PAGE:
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Resistance attacks rise in Iraq

Published Apr 20, 2005 3:40 PM

Just when Washington, the Pentagon and the corporate media thought it was safe to hype that the war in Iraq was “winding down” because the Iraqi insurgents were being defeated, the resistance has proved them wrong again.

This upsurge in resistance has not made headlines in the U.S. monopolized media, which has such strong ties to the military-industrial complex that it marches in lock-step on the war.

But here is some of the news coverage gathered from the media abroad of attacks that targeted U.S. forces from just a two-day period—April 15 and 16.

Three GIs were killed and seven wounded in a mortar attack on the U.S. military camp in Ramadi, west of Baghdad.

A suicide car bomb detonated as a Pentagon military convoy passed through Mosul.

A Turkish truck carrying supplies to refresh U.S. troops came under siege in Baiji and was burned. Also near Baiji, in Al-Fat’ha, insurgents attempted to attack the oil pipeline.

A military base for U.S. troops and puppet Iraqi forces in Al-Touz, north of Baghdad, came under rocket fire.

A GI died during an attack on the Pentagon base in Tikrit.

Two other U.S. troops were killed in Al-Anbar Province on April 13 and 14.

Divide and conquer tactics

Would-be emperors in Washington have borrowed a page from the military manuals of the Roman Empire by using divide-and-conquer tactics to try to drive wedges between Shias, Sunnis and Kurds.

The Pentagon brass ordered their troops and three battalions of Iraqi soldiers to cordon the town of Madain on April 17. The rationale was that there were rumors Sunni militants had kidnapped as many as 100 Shiite residents.

An estimated 1,000 families live in the town, 15 miles south of the capital. The population is half Shiite and half Sunni.

An AP photographer and a video journalist reported that the Pentagon-led troop force sealed off the town April 17 based on the story of “mass kidnappings” and threats of large-scale executions of hostages inside Madain.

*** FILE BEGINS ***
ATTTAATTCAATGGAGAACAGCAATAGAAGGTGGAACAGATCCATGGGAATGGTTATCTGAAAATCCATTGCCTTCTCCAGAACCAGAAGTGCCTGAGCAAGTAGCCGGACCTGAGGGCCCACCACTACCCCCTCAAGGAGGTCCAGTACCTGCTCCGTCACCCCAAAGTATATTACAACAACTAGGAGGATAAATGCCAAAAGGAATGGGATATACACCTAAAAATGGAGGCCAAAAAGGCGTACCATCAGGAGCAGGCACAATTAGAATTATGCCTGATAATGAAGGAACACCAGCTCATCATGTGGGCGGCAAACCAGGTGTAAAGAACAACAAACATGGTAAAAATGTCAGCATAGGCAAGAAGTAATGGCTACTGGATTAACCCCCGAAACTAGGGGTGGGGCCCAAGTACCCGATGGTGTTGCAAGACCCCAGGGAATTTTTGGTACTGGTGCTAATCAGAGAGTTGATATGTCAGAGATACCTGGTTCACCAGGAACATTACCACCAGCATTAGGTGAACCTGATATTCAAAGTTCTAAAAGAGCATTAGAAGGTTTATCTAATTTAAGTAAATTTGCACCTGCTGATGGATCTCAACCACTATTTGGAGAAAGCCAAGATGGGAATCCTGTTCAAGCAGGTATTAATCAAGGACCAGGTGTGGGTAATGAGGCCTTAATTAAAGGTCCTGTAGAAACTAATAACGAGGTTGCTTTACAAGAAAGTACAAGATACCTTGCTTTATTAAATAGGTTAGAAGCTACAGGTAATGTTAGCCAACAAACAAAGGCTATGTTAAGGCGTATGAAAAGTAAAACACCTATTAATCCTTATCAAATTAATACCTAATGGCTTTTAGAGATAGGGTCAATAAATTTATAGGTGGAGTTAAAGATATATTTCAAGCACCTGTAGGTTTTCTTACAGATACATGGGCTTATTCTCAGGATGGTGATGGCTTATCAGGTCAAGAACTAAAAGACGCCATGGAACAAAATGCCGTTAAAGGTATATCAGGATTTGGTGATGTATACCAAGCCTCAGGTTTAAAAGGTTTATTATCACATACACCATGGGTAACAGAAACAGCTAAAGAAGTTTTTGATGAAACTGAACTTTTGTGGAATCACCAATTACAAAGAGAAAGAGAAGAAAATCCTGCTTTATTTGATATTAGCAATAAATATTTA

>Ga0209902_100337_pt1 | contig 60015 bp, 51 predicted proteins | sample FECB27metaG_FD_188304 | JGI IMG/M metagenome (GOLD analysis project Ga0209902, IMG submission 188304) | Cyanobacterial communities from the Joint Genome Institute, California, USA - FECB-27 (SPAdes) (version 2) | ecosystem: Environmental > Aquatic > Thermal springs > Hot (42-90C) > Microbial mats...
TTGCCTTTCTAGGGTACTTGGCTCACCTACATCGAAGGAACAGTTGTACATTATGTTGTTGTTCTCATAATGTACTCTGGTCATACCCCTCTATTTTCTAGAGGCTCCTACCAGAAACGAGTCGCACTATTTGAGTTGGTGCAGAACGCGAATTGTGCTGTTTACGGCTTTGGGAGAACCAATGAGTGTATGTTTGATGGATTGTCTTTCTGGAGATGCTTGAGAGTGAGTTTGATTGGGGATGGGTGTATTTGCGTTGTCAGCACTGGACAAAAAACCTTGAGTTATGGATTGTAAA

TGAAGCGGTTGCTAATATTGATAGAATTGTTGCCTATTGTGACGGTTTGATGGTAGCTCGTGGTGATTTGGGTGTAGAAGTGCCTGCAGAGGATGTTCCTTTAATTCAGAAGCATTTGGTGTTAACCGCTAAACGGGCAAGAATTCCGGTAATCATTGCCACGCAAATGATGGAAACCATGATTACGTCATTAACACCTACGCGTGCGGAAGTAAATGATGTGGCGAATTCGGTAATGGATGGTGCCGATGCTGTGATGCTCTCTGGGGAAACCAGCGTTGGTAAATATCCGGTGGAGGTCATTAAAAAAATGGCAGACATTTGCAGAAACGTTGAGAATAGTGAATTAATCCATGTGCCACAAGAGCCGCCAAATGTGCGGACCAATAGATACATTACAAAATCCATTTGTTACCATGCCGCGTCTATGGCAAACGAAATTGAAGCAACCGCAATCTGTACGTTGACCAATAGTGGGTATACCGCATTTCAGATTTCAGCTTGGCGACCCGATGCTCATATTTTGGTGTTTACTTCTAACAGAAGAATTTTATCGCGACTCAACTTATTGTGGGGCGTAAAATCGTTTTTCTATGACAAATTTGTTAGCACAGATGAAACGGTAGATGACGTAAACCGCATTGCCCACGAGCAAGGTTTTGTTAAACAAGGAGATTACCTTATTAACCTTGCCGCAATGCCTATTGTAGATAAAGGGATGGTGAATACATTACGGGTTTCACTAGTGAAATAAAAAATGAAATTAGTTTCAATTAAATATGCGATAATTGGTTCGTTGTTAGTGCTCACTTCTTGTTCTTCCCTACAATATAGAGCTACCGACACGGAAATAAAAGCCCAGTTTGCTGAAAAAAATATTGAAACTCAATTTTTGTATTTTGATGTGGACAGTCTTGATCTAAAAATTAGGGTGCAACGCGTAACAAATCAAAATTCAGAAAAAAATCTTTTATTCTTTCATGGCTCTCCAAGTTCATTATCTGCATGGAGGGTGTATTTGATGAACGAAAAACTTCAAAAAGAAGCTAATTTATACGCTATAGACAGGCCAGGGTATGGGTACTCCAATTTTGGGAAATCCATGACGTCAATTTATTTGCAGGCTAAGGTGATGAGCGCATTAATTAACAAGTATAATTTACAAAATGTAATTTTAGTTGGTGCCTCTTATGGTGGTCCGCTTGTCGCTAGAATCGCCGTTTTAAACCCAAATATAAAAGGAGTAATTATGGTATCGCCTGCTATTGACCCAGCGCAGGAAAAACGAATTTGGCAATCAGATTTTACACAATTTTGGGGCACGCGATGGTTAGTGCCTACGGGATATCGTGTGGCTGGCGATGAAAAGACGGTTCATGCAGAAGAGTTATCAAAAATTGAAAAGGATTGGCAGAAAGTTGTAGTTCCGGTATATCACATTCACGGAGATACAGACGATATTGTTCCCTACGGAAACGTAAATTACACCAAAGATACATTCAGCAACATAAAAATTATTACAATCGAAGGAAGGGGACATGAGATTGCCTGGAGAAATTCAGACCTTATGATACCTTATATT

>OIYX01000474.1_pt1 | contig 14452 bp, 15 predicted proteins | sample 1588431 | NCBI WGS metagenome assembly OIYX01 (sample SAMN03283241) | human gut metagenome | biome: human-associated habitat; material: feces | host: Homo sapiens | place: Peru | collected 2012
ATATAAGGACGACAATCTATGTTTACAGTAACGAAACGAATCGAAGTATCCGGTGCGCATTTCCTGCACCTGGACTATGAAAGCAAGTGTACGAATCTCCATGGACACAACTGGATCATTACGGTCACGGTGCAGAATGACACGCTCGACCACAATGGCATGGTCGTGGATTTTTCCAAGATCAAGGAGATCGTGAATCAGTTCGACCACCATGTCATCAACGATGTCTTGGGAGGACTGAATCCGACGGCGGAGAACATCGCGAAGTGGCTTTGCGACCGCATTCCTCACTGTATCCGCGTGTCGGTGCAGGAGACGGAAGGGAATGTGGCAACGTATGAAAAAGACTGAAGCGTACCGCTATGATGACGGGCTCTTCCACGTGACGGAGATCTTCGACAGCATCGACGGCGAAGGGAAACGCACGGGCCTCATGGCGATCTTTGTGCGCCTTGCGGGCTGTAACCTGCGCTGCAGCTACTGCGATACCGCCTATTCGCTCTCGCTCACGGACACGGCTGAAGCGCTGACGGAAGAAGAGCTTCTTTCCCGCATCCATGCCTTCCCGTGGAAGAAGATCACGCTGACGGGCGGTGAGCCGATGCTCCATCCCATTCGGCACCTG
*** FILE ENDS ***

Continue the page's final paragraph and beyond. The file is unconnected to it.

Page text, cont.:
Inside the town, however, “People were going about their business normally, shops were open and tea houses were full, [the video journalist] said. Residents contacted by telephone also said everything was normal in Madain. And American military officials said they were unaware of any U.S. role in what had been described as a tense sectarian standoff in which the Sunni militants were threatening to kill their Shiite captives if all other Shiites did not leave the town.” (AP, April 18)

Boston.com reported, “[B]ut residents disputed that, with some saying they had seen no evidence of any hostages.”

Sheikh Abdul Salam al-Kubaisi, spokesperson for the Sunni clerical Association of Muslim Scholars, also refuted the claims of hostage taking. “This news is completely untrue,” he told Al-Jazeera television.

Iraqi quisling troops, backed up by U.S. military forces, began raids in the town April 16 under the guise of freeing hostages.

The following day Haidar Khayon—an official of the U.S.-appointed “Defense Ministry” that operates under imperialist occupation—reported that Iraqi forces had freed about 15 Shiite families and captured five hostage takers. “By the end of the day, however, Iraqi officials had produced no hostages, and Iraqi military officials and police who had given information about the troubles in Madain could not be reached for further details.” (Boston.com)

Madain is in what the U.S. military has dubbed the “Triangle of Death” because of the strong Sunni resistance to the imperialist occupation.

Armed with what have proven to be baseless reports in an occupation in which all news is ultimately controlled by the Pentagon, “National Security Minister” Qassim Dawoud announced to “Parliament” on April 17 that the U.S. and Iraqi forces sent to Madain were planning a large-scale assault on the region by week’s end. (Guardian Unlimited, April 18)